A backbone got found in the dinosaur wing:
Davey Martinez, after watching both Stephen Strasburg and Patrick Corbin struggle in their latest outings, talked on Thursday night about needing to get the Nationals’ rotation sorted out.
“As you guys know,” Martinez told reporters, “... our starting pitching has been the backbone here, so we’ve got to get these guys right.”
Martinez watched some footage of Corbin’s rough outing against the Arizona D-backs in the series opener in Nationals Park before his post game Zoom call, and he said he planned on watching some more to see if it was something obvious they could point to that’s led to the left-hander’s early-season woes.
Asked before the second of three with the Diamondbacks in D.C. if Strasburg and Corbin’s issues were weighing on him, the fourth-year skipper said he learned what he could, then turned his attention to Max Scherzer and the second game of the series.
“I thought about it last night,” he said of Corbin’s outing, which saw the southpaw give up a total of six hits, four walks, and 10 runs, nine earned, in two innings on the hill, “... but today my focus is the game at hand and watching Max go out there and compete.
“If Max is Max, we score some runs, we’ve got a great opportunity to go 1-0 today, so my focus is that. I know that Hickey and I were digging into some of Corbin’s stuff.
“I know we’re going to watch Strasburg, but we’ve got to win today. I focus on today.”
Martinez and his coaches did go back and watch film on Corbin after he spoke to reporters on Thursday night, making for a long evening at the ballpark.
“I went home last night at 12:30 [AM],” Martinez said, “watched a bunch of video, so I stayed around all night, talked to [Pitching Coach Jim] Hickey a little bit, then got up this morning, watched a bunch of different other things, and now when I get here at the ballpark I put those things aside and get ready for today’s game.”
Martinez brushed aside concerns about his sleep habits, noting that he takes a 20-minute nap every day, and explained that he wanted to get a look at Corbin’s outing before it was time to move on to the next game.
“I went home at 12:30, sat around, I wanted to watch videos, and I sat with Henry [Blanco],” the Nationals’ bullpen coach and a former big league catcher, “who’s really good at seeing things as well, so it was him, myself, Hickey stayed around. We’re just trying to see if we can pinpoint anything on some of these guys.
“And then I went home and thought about just a bunch of different things, and the lineup and everything of that. I probably went to sleep around 2:00 [AM].”
Get to know Henry Blanco:
Henry Blanco, 49, played 16 seasons in the majors between 1997-2013, and the catcher and now coach joined the Nationals’ organization as the bullpen coach in 2018, Martinez’s first year on the bench and, the club noted this winter, 2021 is the seventh consecutive season for Blanco working alongside Dave Martinez after Blanco had served as a quality assurance coach for three seasons with the Chicago Cubs, (2015-17), while Martinez was Joe Maddon’s bench coach in the Windy City.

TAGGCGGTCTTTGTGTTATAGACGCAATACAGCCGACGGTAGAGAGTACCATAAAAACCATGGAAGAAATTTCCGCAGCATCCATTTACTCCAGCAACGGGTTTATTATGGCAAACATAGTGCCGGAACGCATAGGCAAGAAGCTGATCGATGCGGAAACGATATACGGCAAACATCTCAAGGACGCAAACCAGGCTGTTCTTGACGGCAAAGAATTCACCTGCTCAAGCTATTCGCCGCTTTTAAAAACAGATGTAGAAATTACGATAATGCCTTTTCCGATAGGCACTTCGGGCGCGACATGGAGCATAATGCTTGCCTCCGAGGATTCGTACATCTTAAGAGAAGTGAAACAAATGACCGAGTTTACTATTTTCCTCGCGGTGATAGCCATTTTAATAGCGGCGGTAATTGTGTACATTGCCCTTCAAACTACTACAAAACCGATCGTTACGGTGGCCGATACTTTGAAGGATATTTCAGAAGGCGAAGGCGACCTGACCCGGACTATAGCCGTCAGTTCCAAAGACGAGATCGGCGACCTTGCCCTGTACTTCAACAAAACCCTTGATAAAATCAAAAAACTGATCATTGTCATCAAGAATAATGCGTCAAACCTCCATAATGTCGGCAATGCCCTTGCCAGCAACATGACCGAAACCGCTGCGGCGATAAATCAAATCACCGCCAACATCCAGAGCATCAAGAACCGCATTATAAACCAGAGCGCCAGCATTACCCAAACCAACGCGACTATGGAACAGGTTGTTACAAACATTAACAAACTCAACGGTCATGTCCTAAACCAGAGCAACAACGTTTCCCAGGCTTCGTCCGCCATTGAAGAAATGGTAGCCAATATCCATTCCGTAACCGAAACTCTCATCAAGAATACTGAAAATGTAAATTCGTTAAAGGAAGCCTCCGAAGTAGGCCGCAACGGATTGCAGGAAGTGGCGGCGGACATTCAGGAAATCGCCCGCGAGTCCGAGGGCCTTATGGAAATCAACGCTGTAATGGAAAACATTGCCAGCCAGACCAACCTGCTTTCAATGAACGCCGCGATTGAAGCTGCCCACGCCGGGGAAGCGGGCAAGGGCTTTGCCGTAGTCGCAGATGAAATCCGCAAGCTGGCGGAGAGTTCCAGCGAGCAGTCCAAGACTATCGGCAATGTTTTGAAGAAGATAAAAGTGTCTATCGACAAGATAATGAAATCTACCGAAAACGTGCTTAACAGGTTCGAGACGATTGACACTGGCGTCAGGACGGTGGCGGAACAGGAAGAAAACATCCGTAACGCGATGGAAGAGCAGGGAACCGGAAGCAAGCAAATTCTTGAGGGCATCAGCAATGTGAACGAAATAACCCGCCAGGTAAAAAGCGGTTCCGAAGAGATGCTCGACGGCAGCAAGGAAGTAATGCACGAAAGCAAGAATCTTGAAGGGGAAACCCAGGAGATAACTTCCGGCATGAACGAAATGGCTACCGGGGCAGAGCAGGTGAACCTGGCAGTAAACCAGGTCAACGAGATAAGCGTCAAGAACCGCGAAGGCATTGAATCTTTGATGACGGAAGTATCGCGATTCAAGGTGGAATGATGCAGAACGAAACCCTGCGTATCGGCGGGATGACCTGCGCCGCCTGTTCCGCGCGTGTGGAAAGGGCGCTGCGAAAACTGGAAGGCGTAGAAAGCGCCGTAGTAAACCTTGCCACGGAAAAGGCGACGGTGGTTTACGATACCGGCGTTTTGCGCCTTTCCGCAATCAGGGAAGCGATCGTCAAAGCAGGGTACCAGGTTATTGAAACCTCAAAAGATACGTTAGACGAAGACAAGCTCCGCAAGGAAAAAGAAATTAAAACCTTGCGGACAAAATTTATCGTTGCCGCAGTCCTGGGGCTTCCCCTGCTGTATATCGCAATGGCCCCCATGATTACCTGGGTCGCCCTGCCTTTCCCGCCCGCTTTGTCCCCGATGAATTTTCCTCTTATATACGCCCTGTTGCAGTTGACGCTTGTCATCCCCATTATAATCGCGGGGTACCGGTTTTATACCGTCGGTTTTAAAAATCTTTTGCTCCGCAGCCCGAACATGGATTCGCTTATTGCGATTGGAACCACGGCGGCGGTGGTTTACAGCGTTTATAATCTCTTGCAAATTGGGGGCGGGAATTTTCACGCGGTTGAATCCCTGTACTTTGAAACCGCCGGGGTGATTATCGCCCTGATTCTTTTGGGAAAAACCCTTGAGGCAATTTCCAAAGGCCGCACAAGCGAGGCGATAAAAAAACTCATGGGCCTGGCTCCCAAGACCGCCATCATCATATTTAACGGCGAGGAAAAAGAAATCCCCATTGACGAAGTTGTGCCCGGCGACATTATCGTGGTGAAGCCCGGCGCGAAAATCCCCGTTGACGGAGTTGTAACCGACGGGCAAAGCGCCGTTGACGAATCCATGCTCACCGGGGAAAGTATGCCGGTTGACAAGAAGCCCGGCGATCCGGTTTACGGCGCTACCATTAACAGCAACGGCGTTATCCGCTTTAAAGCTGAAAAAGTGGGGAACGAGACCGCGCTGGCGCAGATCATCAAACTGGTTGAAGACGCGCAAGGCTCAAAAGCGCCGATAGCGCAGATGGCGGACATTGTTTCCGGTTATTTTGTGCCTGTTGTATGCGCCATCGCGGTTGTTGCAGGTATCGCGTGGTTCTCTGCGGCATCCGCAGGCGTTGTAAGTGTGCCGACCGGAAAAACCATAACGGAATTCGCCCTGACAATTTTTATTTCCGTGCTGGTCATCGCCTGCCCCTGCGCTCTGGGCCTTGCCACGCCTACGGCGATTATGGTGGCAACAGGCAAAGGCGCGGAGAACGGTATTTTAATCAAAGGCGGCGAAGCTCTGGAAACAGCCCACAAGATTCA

What does Blanco offer in the discussions with Martinez and Hickey (who was the pitching coach in Chicago in 2017 and joined the Nationals this winter), when they watch a pitcher?
“He knows the catcher’s perspective on pitching,” Martinez said. “Which is awesome. He’s caught some unbelievable pitchers in his career, and plus he knows the game as far as calling pitches as well. So, when I sit down with him and he’s watching and we can dissect mechanics and pitches and things of that nature, he helps me a lot.”
Acknowledging that Blanco is a relatively quiet man in the clubhouse, Martinez said that he is also an invaluable resource.
“He’s quiet. He’s a little different. But hey, he’s very knowledgeable, I can you that,” he said.
“When it comes to this game and behind the plate, he knows the game better than anyone back there.”
Blanco is just one of a few former big league catchers on Martinez’s staff, along with third base coach Bobby Sendley and first base coach (and organizational stalwart) Randy Knorr, while Hickey is a former minor league pitcher turned pitching coach in his second career in the game.
“Randy is another guy, I sit down with Randy a lot on the catcher stuff and the pitcher stuff,” Martinez said. “I’ve known Hickey for years, and Hickey is so good with mechanics that I rely on him a lot on mechanics, and he’s so personable, I mean, he believes in the guys that he has. He trusts them. He talks to them and communicates with them, but he’s not afraid to have these tough conversations with these guys either. I’ve seen that with him over the years, and you need a guy like that around.”
Wander Suero’s appearance in Thursday’s series opener with the D-backs in D.C. was his seventh in the club’s first ten games this season, which... is a lot.
His skipper’s aware that the pace he’s setting is unsustainable, but the Nationals’ 29-year-old reliever is apparently always telling the manager he’s good to go.
And Suero does have a 1.42 ERA in 6 1⁄3 IP thus far as well, so the desire to lean on him has to be strong, but really, it’s a lot of work.
“It’s almost every day,” Martinez said, but Suero keeps telling him he wants more.
“He comes out of the game and he looks at me and he says, ‘I’m going back out.’ I go, ‘You’re done, You’re done for today.’
“And then he’ll come today, ‘I’m ready to go, socia.’ And I said, ‘You’re out today.’ And he said, ‘No, no, no.’ I said, ‘You’re out today.’ I said, ‘We need you for 162 games.’
“But having a guy like that is awesome. Because he does, and he goes out there and gives you everything he has every time you put him out there.”